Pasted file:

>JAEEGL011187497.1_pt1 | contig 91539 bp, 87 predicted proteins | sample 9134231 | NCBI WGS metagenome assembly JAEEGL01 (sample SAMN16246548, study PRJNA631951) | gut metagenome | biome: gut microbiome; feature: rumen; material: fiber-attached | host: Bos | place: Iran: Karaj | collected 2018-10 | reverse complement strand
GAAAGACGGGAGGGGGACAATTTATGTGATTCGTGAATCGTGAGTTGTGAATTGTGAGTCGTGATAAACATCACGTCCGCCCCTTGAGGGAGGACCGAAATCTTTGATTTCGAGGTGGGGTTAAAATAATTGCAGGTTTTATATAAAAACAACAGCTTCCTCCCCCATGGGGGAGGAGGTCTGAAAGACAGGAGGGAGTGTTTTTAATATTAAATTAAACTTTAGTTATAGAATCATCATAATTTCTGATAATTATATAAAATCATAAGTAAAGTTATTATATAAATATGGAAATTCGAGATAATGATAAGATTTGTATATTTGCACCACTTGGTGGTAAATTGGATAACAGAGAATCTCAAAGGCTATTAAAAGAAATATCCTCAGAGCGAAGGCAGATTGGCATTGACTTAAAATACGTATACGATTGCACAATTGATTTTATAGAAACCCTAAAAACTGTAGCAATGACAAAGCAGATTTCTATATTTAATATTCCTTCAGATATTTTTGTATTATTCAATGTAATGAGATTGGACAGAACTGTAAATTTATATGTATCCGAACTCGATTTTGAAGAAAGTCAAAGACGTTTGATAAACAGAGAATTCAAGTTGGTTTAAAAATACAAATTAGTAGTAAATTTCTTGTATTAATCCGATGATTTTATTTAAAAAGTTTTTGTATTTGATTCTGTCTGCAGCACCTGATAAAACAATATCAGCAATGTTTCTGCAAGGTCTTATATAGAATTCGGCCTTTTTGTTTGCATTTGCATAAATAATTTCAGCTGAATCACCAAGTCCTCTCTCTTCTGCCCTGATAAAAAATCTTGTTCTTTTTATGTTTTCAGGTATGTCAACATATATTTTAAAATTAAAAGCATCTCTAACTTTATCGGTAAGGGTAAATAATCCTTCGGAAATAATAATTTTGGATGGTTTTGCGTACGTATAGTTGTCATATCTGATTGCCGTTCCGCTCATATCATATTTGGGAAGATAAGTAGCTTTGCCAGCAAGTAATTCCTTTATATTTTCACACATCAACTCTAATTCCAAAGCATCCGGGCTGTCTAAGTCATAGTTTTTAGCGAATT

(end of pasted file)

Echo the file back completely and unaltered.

>JAEEGL011187497.1_pt1 | contig 91539 bp, 87 predicted proteins | sample 9134231 | NCBI WGS metagenome assembly JAEEGL01 (sample SAMN16246548, study PRJNA631951) | gut metagenome | biome: gut microbiome; feature: rumen; material: fiber-attached | host: Bos | place: Iran: Karaj | collected 2018-10 | reverse complement strand
GAAAGACGGGAGGGGGACAATTTATGTGATTCGTGAATCGTGAGTTGTGAATTGTGAGTCGTGATAAACATCACGTCCGCCCCTTGAGGGAGGACCGAAATCTTTGATTTCGAGGTGGGGTTAAAATAATTGCAGGTTTTATATAAAAACAACAGCTTCCTCCCCCATGGGGGAGGAGGTCTGAAAGACAGGAGGGAGTGTTTTTAATATTAAATTAAACTTTAGTTATAGAATCATCATAATTTCTGATAATTATATAAAATCATAAGTAAAGTTATTATATAAATATGGAAATTCGAGATAATGATAAGATTTGTATATTTGCACCACTTGGTGGTAAATTGGATAACAGAGAATCTCAAAGGCTATTAAAAGAAATATCCTCAGAGCGAAGGCAGATTGGCATTGACTTAAAATACGTATACGATTGCACAATTGATTTTATAGAAACCCTAAAAACTGTAGCAATGACAAAGCAGATTTCTATATTTAATATTCCTTCAGATATTTTTGTATTATTCAATGTAATGAGATTGGACAGAACTGTAAATTTATATGTATCCGAACTCGATTTTGAAGAAAGTCAAAGACGTTTGATAAACAGAGAATTCAAGTTGGTTTAAAAATACAAATTAGTAGTAAATTTCTTGTATTAATCCGATGATTTTATTTAAAAAGTTTTTGTATTTGATTCTGTCTGCAGCACCTGATAAAACAATATCAGCAATGTTTCTGCAAGGTCTTATATAGAATTCGGCCTTTTTGTTTGCATTTGCATAAATAATTTCAGCTGAATCACCAAGTCCTCTCTCTTCTGCCCTGATAAAAAATCTTGTTCTTTTTATGTTTTCAGGTATGTCAACATATATTTTAAAATTAAAAGCATCTCTAACTTTATCGGTAAGGGTAAATAATCCTTCGGAAATAATAATTTTGGATGGTTTTGCGTACGTATAGTTGTCATATCTGATTGCCGTTCCGCTCATATCATATTTGGGAAGATAAGTAGCTTTGCCAGCAAGTAATTCCTTTATATTTTCACACATCAACTCTAATTCCAAAGCATCCGGGCTGTCTAAGTCATAGTTTTTAGCGAATT